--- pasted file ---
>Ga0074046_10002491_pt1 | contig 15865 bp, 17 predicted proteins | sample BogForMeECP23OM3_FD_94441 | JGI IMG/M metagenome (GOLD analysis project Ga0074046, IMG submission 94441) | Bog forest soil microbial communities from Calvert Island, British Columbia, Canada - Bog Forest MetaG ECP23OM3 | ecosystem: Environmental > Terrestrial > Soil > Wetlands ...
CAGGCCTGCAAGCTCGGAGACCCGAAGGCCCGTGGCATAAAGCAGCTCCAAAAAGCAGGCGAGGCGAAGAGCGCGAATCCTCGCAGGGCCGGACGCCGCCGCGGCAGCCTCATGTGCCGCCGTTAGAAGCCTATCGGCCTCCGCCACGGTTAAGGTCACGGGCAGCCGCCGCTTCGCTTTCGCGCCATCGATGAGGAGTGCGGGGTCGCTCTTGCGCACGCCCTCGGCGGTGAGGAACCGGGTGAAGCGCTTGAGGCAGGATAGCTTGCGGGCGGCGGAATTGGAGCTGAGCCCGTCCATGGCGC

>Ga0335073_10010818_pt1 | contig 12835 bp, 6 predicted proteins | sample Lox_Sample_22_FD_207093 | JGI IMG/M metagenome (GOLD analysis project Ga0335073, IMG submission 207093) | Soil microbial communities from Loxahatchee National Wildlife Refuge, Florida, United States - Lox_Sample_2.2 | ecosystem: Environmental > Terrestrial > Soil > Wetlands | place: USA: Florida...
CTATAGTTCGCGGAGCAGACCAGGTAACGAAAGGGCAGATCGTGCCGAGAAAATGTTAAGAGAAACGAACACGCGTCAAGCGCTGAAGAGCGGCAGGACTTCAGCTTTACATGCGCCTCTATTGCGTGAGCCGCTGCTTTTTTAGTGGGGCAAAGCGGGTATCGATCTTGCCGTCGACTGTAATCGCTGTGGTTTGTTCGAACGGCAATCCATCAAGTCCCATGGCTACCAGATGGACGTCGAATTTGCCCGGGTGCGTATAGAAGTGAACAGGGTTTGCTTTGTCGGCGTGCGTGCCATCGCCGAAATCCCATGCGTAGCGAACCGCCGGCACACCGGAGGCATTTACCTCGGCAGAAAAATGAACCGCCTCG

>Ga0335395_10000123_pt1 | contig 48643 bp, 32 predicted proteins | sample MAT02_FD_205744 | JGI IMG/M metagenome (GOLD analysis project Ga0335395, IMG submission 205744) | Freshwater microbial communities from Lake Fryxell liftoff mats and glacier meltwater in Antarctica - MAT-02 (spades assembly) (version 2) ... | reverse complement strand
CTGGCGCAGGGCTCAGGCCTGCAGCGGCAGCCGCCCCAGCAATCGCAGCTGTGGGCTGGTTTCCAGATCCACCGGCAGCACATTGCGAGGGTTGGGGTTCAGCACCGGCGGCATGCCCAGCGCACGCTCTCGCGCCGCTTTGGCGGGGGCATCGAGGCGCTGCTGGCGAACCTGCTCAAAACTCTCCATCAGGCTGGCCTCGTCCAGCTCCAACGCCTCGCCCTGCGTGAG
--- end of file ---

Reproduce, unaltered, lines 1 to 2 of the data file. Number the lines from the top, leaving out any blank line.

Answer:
>Ga0074046_10002491_pt1 | contig 15865 bp, 17 predicted proteins | sample BogForMeECP23OM3_FD_94441 | JGI IMG/M metagenome (GOLD analysis project Ga0074046, IMG submission 94441) | Bog forest soil microbial communities from Calvert Island, British Columbia, Canada - Bog Forest MetaG ECP23OM3 | ecosystem: Environmental > Terrestrial > Soil > Wetlands ...
CAGGCCTGCAAGCTCGGAGACCCGAAGGCCCGTGGCATAAAGCAGCTCCAAAAAGCAGGCGAGGCGAAGAGCGCGAATCCTCGCAGGGCCGGACGCCGCCGCGGCAGCCTCATGTGCCGCCGTTAGAAGCCTATCGGCCTCCGCCACGGTTAAGGTCACGGGCAGCCGCCGCTTCGCTTTCGCGCCATCGATGAGGAGTGCGGGGTCGCTCTTGCGCACGCCCTCGGCGGTGAGGAACCGGGTGAAGCGCTTGAGGCAGGATAGCTTGCGGGCGGCGGAATTGGAGCTGAGCCCGTCCATGGCGC